A sincerely-held religious belief is not a “get out of jail free” card. Employees don’t get to saunter around the workplace, consequence-free, because they have an objection. Instead, Title VII merely requires an accommodation of a sincerely-held belief. For federal contractor employees, unvaccinated employees must be masked in the workplace and in federal facilities. Other accommodations designed to honor a belief, while also protecting co-employees, could include: weekly COVID-19 testing; changing work locations to increase distance from other employees; reassignment to another vacant and available position; telework; unpaid leave; or, a combination of options.
In some circumstances, it might not be possible to accommodate a religious belief. Typically, this occurs where the only accommodation requested or available imposes an “undue hardship” on the employer. The “undue hardship” standard is different from the “undue burden” analysis that sometimes occurs in disability accommodation cases. An undue hardship is one that causes “more than a de minimis cost” to an employer. But, the cost is not just monetary. Instead, an undue hardship can be judged by the general burden on the conduct of an employer’s business. The EEOC’s guidance recognizes that undue hardship can arise where the accommodation diminishes efficiency in other jobs, infringes on other employees’ job rights or benefits, impairs workplace safety, or causes coworkers to carry the accommodated employee’s share of potentially hazardous or burdensome work.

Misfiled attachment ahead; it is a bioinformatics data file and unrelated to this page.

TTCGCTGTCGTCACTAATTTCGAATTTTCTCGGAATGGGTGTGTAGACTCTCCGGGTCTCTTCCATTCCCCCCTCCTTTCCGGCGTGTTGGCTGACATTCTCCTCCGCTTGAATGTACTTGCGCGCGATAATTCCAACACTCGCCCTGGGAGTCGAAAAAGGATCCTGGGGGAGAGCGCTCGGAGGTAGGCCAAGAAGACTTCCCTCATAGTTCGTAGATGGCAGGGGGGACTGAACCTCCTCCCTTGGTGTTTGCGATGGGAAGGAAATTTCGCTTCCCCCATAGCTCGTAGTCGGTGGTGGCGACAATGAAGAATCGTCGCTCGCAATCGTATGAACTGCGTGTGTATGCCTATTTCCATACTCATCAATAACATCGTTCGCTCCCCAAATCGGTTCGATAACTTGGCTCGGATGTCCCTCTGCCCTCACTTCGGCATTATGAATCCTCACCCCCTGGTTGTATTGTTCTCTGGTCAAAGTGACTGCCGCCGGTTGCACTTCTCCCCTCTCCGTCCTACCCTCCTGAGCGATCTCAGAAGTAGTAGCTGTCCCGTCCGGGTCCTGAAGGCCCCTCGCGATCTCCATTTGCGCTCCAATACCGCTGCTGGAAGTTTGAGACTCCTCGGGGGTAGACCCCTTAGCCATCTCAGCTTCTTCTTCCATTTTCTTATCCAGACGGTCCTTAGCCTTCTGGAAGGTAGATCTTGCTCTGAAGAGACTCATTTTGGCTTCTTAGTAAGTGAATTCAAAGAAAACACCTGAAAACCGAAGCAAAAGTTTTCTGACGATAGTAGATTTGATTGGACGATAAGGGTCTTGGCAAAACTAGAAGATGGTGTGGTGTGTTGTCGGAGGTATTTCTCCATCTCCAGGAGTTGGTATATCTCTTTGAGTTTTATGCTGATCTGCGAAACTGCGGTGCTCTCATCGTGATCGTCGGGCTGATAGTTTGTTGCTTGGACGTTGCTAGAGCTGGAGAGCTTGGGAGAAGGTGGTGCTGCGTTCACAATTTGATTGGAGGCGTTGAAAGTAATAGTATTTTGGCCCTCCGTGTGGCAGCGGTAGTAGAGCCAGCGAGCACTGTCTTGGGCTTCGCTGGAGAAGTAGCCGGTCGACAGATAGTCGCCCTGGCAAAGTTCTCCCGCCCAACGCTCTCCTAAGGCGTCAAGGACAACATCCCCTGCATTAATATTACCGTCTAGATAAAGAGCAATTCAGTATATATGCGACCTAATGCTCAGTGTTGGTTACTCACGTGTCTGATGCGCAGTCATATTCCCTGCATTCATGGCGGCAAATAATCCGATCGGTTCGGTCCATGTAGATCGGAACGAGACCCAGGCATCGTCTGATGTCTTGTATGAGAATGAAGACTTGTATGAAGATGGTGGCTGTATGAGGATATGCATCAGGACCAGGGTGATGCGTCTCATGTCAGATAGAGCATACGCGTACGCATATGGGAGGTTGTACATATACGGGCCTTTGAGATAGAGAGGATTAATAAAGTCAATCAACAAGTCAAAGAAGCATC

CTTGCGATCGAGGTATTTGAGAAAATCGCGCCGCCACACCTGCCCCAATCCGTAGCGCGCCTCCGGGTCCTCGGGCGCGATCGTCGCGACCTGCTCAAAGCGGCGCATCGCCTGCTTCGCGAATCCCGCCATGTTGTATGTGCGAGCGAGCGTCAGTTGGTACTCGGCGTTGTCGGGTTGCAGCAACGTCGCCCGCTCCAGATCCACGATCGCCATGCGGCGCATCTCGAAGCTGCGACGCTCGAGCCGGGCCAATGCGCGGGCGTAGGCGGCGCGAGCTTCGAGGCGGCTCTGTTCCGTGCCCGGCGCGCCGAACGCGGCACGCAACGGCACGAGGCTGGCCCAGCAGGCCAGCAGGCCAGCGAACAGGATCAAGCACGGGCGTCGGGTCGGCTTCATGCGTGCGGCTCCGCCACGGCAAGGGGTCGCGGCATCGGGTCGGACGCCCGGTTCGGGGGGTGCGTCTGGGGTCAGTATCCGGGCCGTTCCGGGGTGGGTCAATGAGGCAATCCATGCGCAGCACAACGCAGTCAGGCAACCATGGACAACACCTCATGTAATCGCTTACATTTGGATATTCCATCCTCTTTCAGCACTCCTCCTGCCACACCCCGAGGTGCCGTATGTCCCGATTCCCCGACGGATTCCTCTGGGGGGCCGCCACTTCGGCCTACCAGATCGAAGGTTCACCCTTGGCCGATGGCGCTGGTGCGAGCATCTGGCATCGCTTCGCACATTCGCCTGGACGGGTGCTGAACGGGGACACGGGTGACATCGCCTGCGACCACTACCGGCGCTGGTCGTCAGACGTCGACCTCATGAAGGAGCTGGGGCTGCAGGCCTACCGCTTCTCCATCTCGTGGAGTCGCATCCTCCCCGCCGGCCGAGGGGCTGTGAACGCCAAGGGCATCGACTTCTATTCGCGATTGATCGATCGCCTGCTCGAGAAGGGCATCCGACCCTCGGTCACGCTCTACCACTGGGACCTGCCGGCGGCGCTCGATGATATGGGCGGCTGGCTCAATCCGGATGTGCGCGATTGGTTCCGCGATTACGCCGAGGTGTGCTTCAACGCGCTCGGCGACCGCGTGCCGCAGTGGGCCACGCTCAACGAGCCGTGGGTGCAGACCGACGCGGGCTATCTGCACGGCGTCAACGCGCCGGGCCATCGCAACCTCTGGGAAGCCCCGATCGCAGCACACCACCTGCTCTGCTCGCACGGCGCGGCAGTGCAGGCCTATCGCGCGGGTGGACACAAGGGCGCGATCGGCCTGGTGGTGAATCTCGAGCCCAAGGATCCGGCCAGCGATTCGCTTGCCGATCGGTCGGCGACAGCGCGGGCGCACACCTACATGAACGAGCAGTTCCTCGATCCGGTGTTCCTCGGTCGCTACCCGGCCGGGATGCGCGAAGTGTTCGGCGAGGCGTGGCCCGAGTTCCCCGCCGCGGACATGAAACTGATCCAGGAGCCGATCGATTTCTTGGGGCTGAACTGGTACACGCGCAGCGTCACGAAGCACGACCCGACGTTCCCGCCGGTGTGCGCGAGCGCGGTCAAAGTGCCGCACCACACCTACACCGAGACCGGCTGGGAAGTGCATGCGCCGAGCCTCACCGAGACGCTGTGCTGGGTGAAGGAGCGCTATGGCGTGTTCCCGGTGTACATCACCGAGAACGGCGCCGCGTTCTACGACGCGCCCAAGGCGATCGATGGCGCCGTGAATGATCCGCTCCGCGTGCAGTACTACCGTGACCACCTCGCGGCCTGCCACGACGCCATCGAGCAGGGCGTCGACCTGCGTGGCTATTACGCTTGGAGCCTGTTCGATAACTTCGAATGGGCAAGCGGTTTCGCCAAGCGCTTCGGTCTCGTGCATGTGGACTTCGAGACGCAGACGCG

When it comes to requests for a religious accommodation, I cannot emphasize the following point enough: GO SLOW. Determine your risk level. Review the applicable facts of each case. Decide if accommodations can be made. And, document, document, document. Obviously, the assistance of a good employment lawyer is invaluable in that process.